Ligninolytic enzyme production in air Acknowledgments This work was supported by a grant from the National High Technology Research and Development Program of China (863 Program) (No. 2002AA649100). References Barr, D.P. & Aust, S.D. 1994 Mechanisms white rot fungi use to degrade pollutants. Environmental Science and Technology 28, 78A–87A. Bumpus, J.A., Tien, M., Wright, D. & Aust, S.D. 1985 Oxidation of persistent environmental pollutants by a white rot fungus. Science 228, 1434–1436. Chen, A.H.C., Dosoretz, C.G. & Grethlein, H.E. 1992 Strategy for the production and stabilization of lignin peroxidase from Phanerochaete chrysosporium in air-lift and stirred tank bioreactors. In Frontiers in Bioprocessing II, eds. Todd, P., Sikdar, S.K. & Bier, M. pp. 181–187. Washington, DC: American Chemical Society. ISBN 0-8412-2181-2. Dosoretz, C.G., Chen, A.H.C. & Grethlein, H.E. 1990a Effect of oxygenation conditions on submerged cultures of Phanerochaete chrysosporium. Applied Microbiology and Biotechnology 34, 131–137. Dosoretz, C.G., Chen, H.C. & Grethlein, H.E. 1990b Effect of environmental conditions on extracellular protease activity in ligninolytic cultures of Phanerochaete chrysosporium. Applied and Environmental Microbiology 56, 395–400. Dosoretz, C.G., Dass, S.B., Reddy, C.A. & Grethlein, H.E. 1990c Protease-mediated degradation of lignin peroxidase in liquid cultures of Phanerochaete chrysosporium. Applied and Environmental Microbiology 56, 3429–3434. Dosoretz, C.G., Rothschild, N. & Hadar, Y. 1993 Overproduction of lignin peroxidase by Phanerochaete chrysosporium (BKM-F-1767) under nonlimiting nutrient conditions. Applied and Environmental Microbiology 59, 1919–1926.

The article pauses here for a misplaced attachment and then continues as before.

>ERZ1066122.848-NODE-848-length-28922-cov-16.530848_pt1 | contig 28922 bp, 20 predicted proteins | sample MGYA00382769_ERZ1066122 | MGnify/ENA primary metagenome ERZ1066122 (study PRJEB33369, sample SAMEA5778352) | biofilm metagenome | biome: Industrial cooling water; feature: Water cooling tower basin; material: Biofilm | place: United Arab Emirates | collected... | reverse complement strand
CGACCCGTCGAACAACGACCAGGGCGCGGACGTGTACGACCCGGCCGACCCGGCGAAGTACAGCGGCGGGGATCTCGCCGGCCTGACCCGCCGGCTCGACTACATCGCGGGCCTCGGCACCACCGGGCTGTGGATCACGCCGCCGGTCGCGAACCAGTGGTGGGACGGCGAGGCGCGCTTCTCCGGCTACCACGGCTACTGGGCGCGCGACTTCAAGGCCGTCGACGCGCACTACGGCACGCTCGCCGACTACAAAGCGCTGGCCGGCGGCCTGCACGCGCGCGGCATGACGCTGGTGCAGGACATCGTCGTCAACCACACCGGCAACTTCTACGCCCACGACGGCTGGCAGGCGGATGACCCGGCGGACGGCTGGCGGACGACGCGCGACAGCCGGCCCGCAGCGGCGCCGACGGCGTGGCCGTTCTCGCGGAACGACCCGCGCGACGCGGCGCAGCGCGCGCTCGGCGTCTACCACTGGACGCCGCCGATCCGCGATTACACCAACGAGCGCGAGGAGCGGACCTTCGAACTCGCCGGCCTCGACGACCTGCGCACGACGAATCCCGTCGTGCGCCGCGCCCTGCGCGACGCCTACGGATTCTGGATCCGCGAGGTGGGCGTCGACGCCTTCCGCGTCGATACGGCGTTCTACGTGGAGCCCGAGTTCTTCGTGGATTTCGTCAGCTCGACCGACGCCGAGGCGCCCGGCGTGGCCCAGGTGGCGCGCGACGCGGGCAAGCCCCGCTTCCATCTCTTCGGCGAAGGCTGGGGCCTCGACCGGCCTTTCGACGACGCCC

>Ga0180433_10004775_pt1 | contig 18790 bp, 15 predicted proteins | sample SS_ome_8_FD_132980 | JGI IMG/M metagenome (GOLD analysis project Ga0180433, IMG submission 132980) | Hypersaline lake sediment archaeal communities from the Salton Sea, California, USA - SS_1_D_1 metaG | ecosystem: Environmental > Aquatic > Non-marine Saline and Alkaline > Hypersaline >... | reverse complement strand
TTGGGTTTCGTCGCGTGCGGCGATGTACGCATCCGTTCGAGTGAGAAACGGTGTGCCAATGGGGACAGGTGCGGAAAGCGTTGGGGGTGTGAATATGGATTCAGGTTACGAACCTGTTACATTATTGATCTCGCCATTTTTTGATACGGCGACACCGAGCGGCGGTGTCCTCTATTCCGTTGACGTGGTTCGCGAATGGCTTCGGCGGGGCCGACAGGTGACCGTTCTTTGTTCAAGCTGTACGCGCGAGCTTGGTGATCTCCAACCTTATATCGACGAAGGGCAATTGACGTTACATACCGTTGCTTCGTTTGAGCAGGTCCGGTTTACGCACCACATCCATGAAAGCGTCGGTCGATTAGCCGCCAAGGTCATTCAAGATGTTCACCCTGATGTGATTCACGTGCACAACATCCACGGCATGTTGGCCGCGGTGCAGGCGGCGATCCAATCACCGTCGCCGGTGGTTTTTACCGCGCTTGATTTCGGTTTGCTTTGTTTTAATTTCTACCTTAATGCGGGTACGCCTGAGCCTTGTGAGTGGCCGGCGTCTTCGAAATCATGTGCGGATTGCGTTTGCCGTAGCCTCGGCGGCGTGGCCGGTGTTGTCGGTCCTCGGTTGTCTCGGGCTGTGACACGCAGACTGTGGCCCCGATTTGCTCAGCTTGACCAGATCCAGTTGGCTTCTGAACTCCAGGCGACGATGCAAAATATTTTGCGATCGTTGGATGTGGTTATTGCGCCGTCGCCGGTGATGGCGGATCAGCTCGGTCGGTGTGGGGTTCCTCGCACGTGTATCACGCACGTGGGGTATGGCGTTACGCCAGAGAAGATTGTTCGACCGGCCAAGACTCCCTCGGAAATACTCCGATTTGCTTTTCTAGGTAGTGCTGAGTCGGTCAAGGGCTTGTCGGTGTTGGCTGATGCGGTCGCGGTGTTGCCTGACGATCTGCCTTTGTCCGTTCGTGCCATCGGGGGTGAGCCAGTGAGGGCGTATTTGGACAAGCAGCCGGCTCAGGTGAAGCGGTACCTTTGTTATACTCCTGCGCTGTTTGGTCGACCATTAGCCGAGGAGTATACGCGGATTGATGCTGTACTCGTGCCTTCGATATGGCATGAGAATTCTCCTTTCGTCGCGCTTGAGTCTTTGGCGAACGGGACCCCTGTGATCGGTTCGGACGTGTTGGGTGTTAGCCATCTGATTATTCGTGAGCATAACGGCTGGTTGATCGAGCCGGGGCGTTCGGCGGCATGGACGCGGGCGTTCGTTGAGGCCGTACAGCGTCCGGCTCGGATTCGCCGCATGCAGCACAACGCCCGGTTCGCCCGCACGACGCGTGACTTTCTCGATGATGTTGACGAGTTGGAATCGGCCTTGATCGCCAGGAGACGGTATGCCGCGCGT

327 Faison, B.D. & Kirk, T.K. 1985 Factors involved in the regulation of a ligninase activity in Phanerochaete chrysosporium. Applied and Environmental Microbiology 49, 299–304. Kirk, T.K. & Farrell, R.L. 1987 Enzymatic ‘‘combustion’’: the microbial degradation of lignin. Annual Review of Microbiology 41, 465–505. Kirk, T.K., Schultz, E., Connors, W.J., Lorenz, L.F. & Zeikus, J.G. 1978 Influence of culture parameters on lignin metabolism by Phanerochaete chrysosporium. Archives of Microbiology 117, 277– 285. Michel, F.C., Grulke, E.A. & Reddy, C.A. 1992 Determination of the respiration kinetics for mycelial pellets of Phanerochaete chrysosporium. Applied and Environmental Microbiology 58, 1740–1745. Paszczynski, A., Crawford, R.L. & Huynh, V.-B. 1988 Manganese peroxidase of Phanerochaete chrysosporium: purification. Methods in Enzymology 161, 264–270. Rodriguez, C.S., Santoro, R., Cameselle, C. & Sanroman, A. 1997 Laccase production in semi-solid cultures of Phanerochaete chrysosporium. Biotechnology Letters 19, 995–998. Rodriguez, S., Santoro, R., Cameselle, C. & Sanroman, A. 1998 Effect of the different parts of the corn cob employed as a carrier on ligninolytic activity in solid state cultures by P. chrysosporium. Bioprocess Engineering 18, 251–255. Rothschild, N., Hadar, Y. & Dosoretz, C. 1995 Ligninolytic system formation by Phanerochaete chrysosporium in air. Applied and Environmental Microbiology 61, 1833–1838. Rothschild, N., Levkowitz, A., Hadar, Y. & Dosoretz, C.G. 1999 Manganese deficiency can replace high oxygen levels needed for lignin peroxidase formation by Phanerochaete chrysosporium. Applied and Environmental Microbiology 65, 483–488. Tien, M. & Kirk, T.K. 1988 Lignin peroxidase of Phanerochaete chrysosporium. Methods in Enzymology 161, 238–249. Zacchi, L., Burla, G., Zuolong, D. & Harvey, P.J. 2000 Metabolism of cellulose by Phanerochaete chrysosporium in continuously agitated culture is associated with enhanced production of lignin peroxidase. Journal of Biotechnology 78, 185–192.